Honorees 31-40 on the Outsports Power 100, the most influential LGBTQ people in sports. Pictured: Olympic medalist Adam Rippon, MMA fighter Liz Carmouche, WNBA player Layshia Clarendon. | Shelby Weldon / Getty Images

Outsports is highlighting our selections for the 100 most powerful and influential out LGBTQ people in sports in the United States, in the Outsports Power 100.

League executives. Team owners. Athletes. Coaches. College sports administrators. Members of the sports media.

The breadth, depth and diversity of the honorees are a profound statement.

Here are Outsports’ selections for Nos. 31-40:

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31) Liz Carmouche
MMA champion
Liz Carmouche is an MMA trailblazer. She knocked out two historic firsts in her 2013 UFC debut, becoming the UFC’s first out LGBTQ fighter ever and competing in the company’s first women’s fight. The former Marine currently reigns as the Bellator women’s Flyweight champion, continuing to don the trademark rainbow mouthpiece and remaining outspoken about homophobia within the sport. “I want to know that people I’m training with are gaining self-confidence and being empowered,” she told Outsports, “so they feel like they gain something beyond just technique. In an environment that’s judgmental, that can’t happen.” — Brian Bell

32) Elena Delle Donne
Athlete, Team USA & Washington Mystics
Elena Delle Donne has been one of the most successful shooters on the Mystics since being traded to D.C. in 2017. Among her countless on-court accolades is being the lone WNBA representative in the 50-40-90 club (50% field goal efficiency, 40% three-point field goal efficiency and 90% free-throw efficiency), of which only nine NBA players also claim membership. She first came out publicly in a 2016 Vogue profile before the Rio Olympics (at which she and Team USA won gold), revealing her engagement to Amanda Clifton. The two were married a year later. “I have to give so much credit to the people who are out way before the time that I’m in now, when it was so hard to do it and to have that strength and confidence,” she said. — Shelby Weldon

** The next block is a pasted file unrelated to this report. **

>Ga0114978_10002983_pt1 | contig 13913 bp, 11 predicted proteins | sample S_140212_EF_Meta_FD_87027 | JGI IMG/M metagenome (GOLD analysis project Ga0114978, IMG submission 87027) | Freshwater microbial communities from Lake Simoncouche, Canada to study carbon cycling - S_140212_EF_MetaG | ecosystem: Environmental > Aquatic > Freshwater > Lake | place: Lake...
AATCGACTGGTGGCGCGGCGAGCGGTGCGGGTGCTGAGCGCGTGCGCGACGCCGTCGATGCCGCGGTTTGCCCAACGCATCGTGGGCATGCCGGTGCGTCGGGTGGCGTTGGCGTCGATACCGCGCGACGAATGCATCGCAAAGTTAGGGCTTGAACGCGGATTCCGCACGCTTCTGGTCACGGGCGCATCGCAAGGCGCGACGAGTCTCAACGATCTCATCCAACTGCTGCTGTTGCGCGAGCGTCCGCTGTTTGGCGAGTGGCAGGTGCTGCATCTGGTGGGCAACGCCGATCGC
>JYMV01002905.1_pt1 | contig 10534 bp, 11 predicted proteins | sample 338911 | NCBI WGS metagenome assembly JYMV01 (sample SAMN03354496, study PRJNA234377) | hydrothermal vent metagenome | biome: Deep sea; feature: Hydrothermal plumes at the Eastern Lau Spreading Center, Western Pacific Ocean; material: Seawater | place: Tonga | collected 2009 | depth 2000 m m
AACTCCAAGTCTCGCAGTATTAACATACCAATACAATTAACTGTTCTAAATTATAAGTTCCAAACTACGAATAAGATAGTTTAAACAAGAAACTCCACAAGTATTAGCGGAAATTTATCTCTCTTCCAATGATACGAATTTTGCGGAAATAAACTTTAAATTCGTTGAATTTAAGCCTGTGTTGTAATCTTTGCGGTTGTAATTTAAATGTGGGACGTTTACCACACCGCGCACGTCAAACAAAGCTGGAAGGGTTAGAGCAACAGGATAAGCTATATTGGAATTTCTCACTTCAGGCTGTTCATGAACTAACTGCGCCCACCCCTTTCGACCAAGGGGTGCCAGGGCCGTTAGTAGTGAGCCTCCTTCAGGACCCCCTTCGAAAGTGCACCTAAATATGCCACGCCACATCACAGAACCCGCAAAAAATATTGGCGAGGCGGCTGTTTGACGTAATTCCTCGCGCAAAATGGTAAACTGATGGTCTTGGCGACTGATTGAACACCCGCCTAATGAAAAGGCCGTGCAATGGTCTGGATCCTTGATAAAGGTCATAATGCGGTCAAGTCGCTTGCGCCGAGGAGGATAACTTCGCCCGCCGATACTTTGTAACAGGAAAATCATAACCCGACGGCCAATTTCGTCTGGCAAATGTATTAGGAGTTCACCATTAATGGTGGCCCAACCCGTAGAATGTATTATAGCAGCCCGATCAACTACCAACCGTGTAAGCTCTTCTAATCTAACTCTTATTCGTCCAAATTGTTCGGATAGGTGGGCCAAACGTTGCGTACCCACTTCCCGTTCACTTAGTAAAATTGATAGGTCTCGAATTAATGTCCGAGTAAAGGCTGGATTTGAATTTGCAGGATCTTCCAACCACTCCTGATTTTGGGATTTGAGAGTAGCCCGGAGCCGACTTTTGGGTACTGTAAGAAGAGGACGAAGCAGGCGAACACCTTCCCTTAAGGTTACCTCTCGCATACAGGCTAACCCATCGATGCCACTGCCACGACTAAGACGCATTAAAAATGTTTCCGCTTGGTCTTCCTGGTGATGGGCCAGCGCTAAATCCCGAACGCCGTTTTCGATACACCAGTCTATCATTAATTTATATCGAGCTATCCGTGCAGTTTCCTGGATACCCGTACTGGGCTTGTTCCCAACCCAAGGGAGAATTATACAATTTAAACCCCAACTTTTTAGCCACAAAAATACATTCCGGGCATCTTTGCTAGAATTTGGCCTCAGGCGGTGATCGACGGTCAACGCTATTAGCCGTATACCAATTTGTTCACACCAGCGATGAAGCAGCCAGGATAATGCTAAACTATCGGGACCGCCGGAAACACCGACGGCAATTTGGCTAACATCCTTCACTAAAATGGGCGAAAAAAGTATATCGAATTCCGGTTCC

33) Layshia Clarendon
Athlete, Los Angeles Sparks
Layshia Clarendon made their return to the WNBA this season, finding a home with the Los Angeles Sparks in their 10th year in the league. They made history in 2020 coming out as the W’s first trans and nonbinary player, five years after their trailblazing Players’ Tribune essay on being both non-cisgender and a proud Christian. In a league full of unapologetically vocal players standing up for LGBTQ rights and other social issues, Clarendon has consistently been one of the most outspoken and never shies away from a leadership role on these fronts. Today, they are married to Jessica Dolan, and the pair are practicing gender expansive parenting with their child, Baby C. — Shelby Weldon

34) Abby Wambach
Former athlete, USWNT
As if one of the most decorated players on the most decorated team in women’s soccer needed more motivation, a retired Abby Wambach addressed her role in a commencement address for Barnard College’s Class of 2018. “Abby, you were never Little Red Riding Hood; you were always the wolf.” Since retiring from the U.S. Women’s National Team after a FIFA World Cup title in 2015 and two Olympic golds, Wambach has been a founding investor in Angel City FC of the NWSL and has sought to create change for female and LGBTQ athletes. — Karleigh Webb

35) Adam Rippon
Olympian, coach and former figure skater